What Causes Bumps On Dogs Skin

Skin bumps - possible causes

Bumps in the skin can have a number of causes. The simplest is that you bumped yourself. Diseases can also hide behind skin bumps and lumps in the skin.

Bumps in the skin are bumps or lumps in the skin that are larger than a simple pimple. They can be many and varied, especially in terms of size.

Causes of primary skin bumps

Skin bumps develop without affecting other parts of the body or causing a disease.

  • The simplest and easiest to understand explanation of a bump is that you hit yourself. Usually you will hear the collision right away (unless it happens while you sleep). Such a bump is not a problem and will subside after a few days. It is often accompanied by a bruise. Bumps on the head require special care. If you feel dizzy or nauseous after the collision or if you even have a "film tear", you must consult a doctor. A concussion may have resulted from the collision.
  • The lipoma is a benign adipose tissue tumor. It shows up as a small hard spot under the skin. If it is bigger, it shows up as a bump. Lipomas are harmless. They only have to be removed if they are cosmetically disturbing or if they are so large that they press on vessels or nerves or restrict movement.
  • Fibroids can also cause skin bumps. These are benign tumors of the muscle tissue. They appear as deep bumps under otherwise healthy skin.
  • A deep pimple can cause a small bump. Most of the time, the pus comes to the surface and the pimple opens. One senses the accumulation of pus in the depths of the skin.
  • Inflammation of the hair follicle is called a boil. It causes a red swelling of the surrounding skin. The pus-yellow center around the hair is characteristic. A boil should receive medical attention. If several neighboring boils combine, a carbuncle is created. This is definitely in need of treatment. The frequent occurrence of boils can be an indication of a disease, for example diabetes mellitus.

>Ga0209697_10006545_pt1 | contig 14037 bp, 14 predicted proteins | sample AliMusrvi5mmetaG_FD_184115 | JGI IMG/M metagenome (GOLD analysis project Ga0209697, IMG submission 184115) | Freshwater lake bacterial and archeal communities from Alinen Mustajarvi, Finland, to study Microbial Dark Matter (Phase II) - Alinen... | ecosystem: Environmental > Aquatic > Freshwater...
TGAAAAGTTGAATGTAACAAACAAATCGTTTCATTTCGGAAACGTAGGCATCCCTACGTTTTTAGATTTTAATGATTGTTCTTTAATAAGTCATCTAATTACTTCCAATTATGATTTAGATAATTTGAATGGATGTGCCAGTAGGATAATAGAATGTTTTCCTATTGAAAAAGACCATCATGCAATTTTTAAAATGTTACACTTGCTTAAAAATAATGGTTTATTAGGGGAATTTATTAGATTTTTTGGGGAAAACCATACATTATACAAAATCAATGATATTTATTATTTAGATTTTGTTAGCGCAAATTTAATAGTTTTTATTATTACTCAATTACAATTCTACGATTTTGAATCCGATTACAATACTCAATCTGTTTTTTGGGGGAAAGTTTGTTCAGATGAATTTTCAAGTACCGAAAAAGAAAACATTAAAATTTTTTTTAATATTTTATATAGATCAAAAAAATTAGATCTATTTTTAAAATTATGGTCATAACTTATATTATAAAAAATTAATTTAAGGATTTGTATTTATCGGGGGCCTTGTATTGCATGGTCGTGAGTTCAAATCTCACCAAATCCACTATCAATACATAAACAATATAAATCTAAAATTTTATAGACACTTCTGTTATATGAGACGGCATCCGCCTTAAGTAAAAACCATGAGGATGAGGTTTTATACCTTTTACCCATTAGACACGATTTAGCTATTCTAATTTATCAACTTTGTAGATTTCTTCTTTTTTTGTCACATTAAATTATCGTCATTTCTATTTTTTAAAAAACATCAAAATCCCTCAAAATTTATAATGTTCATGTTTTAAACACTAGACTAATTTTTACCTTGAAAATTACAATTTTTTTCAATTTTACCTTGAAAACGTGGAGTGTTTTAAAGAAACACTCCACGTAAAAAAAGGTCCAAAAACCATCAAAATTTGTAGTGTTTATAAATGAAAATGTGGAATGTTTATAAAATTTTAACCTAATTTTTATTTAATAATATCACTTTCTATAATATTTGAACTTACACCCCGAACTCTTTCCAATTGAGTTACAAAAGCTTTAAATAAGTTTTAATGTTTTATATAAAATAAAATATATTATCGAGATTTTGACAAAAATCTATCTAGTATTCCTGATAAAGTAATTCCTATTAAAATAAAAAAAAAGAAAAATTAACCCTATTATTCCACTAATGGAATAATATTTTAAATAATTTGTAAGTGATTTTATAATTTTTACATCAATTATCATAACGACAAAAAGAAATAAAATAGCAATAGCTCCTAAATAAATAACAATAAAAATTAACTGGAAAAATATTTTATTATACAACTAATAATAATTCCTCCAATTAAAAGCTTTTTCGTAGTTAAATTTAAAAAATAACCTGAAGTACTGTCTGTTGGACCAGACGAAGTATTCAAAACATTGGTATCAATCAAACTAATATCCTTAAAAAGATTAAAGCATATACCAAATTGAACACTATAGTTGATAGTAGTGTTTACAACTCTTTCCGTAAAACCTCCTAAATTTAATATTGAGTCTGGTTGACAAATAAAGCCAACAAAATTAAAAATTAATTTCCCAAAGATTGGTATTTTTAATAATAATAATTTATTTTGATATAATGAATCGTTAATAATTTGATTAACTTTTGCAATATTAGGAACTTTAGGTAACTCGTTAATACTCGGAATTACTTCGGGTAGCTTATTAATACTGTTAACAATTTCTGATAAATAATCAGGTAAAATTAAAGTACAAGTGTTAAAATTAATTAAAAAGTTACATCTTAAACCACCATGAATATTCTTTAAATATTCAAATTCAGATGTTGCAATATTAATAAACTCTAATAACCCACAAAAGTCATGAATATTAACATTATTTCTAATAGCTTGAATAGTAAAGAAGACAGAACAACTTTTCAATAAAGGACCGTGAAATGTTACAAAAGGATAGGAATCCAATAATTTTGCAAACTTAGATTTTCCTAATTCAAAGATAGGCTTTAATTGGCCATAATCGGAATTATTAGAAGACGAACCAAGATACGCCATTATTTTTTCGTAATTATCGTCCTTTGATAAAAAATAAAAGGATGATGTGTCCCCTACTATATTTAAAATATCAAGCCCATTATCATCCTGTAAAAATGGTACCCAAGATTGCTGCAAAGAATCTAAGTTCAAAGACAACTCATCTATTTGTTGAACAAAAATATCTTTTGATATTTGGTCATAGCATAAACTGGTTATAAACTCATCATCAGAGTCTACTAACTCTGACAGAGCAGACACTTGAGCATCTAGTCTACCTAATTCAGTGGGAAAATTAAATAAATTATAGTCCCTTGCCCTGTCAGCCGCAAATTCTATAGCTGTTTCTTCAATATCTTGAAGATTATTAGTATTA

• A bulge scar is called a kelloid. It is a benign growth of the connective tissue. Celloids can occur, for example, after burns or chemical burns or after surgical scars. Celloids can be painful and itchy and restrict movement near the joints. Therapy in the form of another operation is difficult because the kelloid usually comes back.

Malignant tumors under the skin

Bumps in the skin can hide not only benign tumors such as lipomas or fibroids, but also malignant ones.

  • A malignant tumor that originates from adipose tissue is liposarcoma, which must be surgically removed. A medical differentiation between lipoma and liposarcoma is therefore essential, especially since the two cannot be distinguished externally.
  • The muscle tissue can also develop malignant tumors. It's called myosarcoma.
  • If the malignant tumor originates from bone tissue, it is called an osteosarcoma. The bone can cause small to large bumps under the skin if the affected area swells. Osteosarcomas mainly occur in children and adolescents.

Bumps as symptoms of other diseases

Skin bumps can be side effects of other diseases.

  • Edema is a build-up of fluid in the tissue. Edema can result from impaired lymph drainage, for example after surgery. One then speaks of lymphedema. Edema can also occur with cardiac or renal insufficiency and many other diseases. If you press into an edema, a dent remains.
  • Myxedema is a special form. In myxedema, the body does not store water, but sugar molecules. Often the myxedema occurs as a skin bump on the shins, but also on the face. The background may be an underactive thyroid or Graves' disease (hyperthyroidism). With myxedema, there is no dent left when you press into it.
  • Erythema nodosum occurs particularly on the shins. It is a reddish to yellowish-greenish nodule that is very tender on pressure. Erythema nodosum can be a side effect of Crohn's disease, tuberculosis or sarcoid. Intestinal or respiratory infections can also be the cause.
  • In rheumatic diseases such as rheumatoid arthritis, so-called rheumatic nodules can occur. They are hard knots on the extensor sides of the forearms.

Skin bumps that were not caused by a collision or that are obviously deep-seated pimples should definitely be examined by a doctor. It can be harmless such as a lipoma, but it can also indicate dangerous diseases such as liposarcoma or tuberculosis.

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